Why You Should Be Reading Kristine Rusch’s Blog

The Business Rusch: Readers

“Many indie writers have one book and they promote the hell of out that thing. They give it away for free, they join Kindle Select to “maximize discoverability” (ignoring Nook & IBook readers), and they sell it for 99 cents, thinking that will increase their sales.

“So…let’s imagine that these writers are successful. Let’s imagine that they do get millions of people downloading their books. Out of those millions, at least half a million will read that book, and out of that half million, 250,000 will like it.

“Then what?

“Then nothing. That’s the problem. Nothing happens. Even if those successful indie writers eventually write another book, they have to start all over from scratch, because the readers who like what they did—those 250,000 readers—they will have forgotten the indie writer in six months.

“You indie writers treat your readers as badly as traditional publishers do. And you do it in the exact same way. You deny your readers the next book.”

The Business Rusch: Audience

“Most writers want to be bestsellers—a long-term bestsellers. They want the kind of superstardom that Charles Dickens or J.K. Rowling had, the kind that influences not just one culture, but several cultures. The writers want the money that goes with the bestsellerdom which they imagine to be unlimited, and they want fame—the writerly kind—where people don’t necessarily recognize the writer on the street, but they do know the writer’s name (and whisper it with reverence, since said writer is A Bestseller).

“The reality of bestsellerdom is much harsher—and I am not talking about the usual statistics of how many bestsellers there are.  I’m talking about something that Tracy Hickman had on his website this week.

“For those of you who don’t know, Tracy Hickman is a New York Times bestselling authorwho has sold millions of books. He has published at least forty different novels in a variety of series, including Dragonlance. He has worked with his wife Laura Hickman and with New  York Times bestseller Margaret Weis.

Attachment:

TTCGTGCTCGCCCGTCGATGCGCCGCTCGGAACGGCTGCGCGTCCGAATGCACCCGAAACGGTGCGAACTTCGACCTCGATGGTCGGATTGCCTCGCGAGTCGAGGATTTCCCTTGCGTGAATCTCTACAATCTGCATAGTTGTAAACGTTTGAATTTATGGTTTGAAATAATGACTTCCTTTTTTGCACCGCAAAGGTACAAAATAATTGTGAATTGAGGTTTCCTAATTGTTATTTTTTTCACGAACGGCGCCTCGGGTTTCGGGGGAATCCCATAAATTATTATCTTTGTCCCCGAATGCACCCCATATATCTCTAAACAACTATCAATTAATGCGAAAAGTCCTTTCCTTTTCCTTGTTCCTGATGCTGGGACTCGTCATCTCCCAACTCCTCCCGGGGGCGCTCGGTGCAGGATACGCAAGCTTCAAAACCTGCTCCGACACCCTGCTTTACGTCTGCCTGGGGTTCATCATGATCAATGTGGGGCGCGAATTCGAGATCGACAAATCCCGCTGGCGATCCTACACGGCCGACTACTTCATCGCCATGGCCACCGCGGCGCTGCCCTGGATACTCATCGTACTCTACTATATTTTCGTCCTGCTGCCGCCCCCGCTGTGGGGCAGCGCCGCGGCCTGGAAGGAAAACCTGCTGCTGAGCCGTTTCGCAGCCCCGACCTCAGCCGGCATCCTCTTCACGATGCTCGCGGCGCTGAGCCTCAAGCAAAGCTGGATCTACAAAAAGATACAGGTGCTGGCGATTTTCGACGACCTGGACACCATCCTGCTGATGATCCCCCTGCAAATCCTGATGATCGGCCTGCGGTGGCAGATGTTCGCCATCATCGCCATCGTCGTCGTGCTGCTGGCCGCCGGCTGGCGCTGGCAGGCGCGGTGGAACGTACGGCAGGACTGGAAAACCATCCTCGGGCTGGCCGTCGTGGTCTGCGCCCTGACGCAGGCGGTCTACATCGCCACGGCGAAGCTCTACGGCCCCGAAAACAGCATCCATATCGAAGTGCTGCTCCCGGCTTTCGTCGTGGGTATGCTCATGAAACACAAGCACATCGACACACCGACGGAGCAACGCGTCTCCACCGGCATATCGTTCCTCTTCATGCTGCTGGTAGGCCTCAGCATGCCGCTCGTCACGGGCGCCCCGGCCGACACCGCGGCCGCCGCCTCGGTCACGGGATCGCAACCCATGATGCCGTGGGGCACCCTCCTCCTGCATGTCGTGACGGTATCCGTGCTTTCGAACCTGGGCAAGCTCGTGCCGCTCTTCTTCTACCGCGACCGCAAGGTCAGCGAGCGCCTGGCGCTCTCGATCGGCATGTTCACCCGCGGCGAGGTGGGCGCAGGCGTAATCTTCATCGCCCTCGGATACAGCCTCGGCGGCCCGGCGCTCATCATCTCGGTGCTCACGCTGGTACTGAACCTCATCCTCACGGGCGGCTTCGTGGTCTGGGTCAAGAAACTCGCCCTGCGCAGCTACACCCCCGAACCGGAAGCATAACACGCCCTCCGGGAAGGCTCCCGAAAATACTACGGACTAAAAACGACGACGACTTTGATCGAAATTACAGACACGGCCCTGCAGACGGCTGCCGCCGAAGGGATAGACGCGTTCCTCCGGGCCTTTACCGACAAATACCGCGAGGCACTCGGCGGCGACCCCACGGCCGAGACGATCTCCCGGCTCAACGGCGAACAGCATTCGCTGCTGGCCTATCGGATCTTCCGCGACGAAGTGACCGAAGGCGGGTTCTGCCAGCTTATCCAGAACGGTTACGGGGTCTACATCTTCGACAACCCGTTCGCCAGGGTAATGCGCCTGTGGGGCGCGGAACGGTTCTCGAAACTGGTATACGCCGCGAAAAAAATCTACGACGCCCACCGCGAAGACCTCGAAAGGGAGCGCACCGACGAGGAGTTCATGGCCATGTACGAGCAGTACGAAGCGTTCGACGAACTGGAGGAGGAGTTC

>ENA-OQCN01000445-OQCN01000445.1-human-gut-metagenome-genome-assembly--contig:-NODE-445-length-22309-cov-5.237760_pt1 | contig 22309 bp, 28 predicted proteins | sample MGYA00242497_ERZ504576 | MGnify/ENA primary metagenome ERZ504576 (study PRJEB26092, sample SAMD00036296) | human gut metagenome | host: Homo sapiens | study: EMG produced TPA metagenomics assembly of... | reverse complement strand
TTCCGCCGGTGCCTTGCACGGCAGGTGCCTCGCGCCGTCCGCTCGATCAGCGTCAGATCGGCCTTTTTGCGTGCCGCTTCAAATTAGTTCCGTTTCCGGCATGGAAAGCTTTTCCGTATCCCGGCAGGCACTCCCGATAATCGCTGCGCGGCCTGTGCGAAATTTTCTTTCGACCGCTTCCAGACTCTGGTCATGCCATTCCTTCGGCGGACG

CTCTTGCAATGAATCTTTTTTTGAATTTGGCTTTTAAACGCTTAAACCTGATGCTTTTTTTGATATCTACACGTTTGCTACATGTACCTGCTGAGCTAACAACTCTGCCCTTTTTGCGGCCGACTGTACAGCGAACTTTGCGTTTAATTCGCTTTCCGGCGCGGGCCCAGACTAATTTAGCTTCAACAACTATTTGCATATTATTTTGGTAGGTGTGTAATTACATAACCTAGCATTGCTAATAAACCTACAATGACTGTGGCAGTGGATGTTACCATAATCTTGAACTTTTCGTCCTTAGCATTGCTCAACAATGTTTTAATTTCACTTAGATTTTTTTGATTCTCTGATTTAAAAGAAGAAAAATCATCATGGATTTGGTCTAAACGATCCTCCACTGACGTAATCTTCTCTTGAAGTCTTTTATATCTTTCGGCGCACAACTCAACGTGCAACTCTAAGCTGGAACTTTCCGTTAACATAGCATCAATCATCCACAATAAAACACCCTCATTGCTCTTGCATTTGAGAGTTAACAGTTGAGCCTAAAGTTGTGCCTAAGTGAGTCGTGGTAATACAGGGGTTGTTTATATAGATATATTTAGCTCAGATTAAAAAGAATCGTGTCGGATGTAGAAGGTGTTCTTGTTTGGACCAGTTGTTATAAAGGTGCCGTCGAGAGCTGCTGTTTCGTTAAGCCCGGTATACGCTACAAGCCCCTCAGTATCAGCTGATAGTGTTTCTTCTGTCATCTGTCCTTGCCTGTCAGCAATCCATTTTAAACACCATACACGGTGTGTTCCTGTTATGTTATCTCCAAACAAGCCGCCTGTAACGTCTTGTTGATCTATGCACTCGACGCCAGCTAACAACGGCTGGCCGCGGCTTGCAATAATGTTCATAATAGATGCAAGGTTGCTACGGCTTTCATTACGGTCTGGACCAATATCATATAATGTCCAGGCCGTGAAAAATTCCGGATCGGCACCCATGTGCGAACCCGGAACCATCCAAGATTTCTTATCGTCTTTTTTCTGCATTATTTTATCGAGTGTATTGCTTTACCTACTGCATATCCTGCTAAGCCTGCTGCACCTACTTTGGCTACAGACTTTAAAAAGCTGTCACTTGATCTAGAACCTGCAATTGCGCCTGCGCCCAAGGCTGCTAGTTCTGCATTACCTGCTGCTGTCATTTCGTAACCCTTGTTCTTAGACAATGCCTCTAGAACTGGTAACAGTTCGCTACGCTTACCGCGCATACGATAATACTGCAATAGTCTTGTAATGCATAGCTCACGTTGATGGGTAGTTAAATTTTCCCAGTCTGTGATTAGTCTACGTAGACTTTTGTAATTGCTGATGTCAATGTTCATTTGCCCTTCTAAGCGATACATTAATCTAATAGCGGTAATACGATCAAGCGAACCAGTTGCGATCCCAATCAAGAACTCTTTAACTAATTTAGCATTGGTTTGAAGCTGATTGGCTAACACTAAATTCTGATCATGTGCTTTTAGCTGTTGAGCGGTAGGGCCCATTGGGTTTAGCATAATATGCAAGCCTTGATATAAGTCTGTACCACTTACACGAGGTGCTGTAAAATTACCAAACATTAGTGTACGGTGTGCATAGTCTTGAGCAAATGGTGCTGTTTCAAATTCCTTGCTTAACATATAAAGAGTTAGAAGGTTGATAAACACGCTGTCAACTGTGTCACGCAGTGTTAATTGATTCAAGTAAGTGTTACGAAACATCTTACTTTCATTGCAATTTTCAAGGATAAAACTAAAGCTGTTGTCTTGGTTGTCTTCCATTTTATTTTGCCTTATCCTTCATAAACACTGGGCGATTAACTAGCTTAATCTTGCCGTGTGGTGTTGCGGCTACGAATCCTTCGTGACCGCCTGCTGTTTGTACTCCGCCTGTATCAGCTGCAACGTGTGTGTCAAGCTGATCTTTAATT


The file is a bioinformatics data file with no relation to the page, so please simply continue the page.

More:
“The reason I added “for those of you who don’t know” isn’t because I’m being snarfy about Tracy or demeaning his work in any way. I am, in fact, reinforcing a point he made much better in a blog he posted this week.

“That point: bestselling writers—even those like Stephen King—aren’t really well known.”

Rusch’s blog has much, much more solid, practical advice about writing and publishing.

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3 thoughts on “Why You Should Be Reading Kristine Rusch’s Blog

  1. Good stuff, Catana, I’ll go over and have a look. One thing a smart writer can do is to have a backlog of books ready to go before they launch the first one. This desn’t suit every personality as it requires a great deal of foresight and patience, but it saves the writer from having to write rapidly after Book 1. Rapid writing – in many cases, not all – has a tendency to lose atmosphere, and atmosphere is one of those things readers prize above rubies. (Well, almost!)

    1. I was just lucky, really, that I had an idea for a sequel to my first novel and that it went so fast. Ideally, it should have been ready to publish much closer to the first, but I didn’t know diddly about self-publishing, compared to what I know now. I still have a couple of novels in reserve, my first NaNo novel and a spinoff. I’m thinking that I won’t publish the first one until the second is at least part way toward being ready for publication.

      Speed of writing — I would never recommend rushing, but my experience so far is that some stories almost write themselves — at least up to that point where they bog down and drive you crazy with frustration. 🙂

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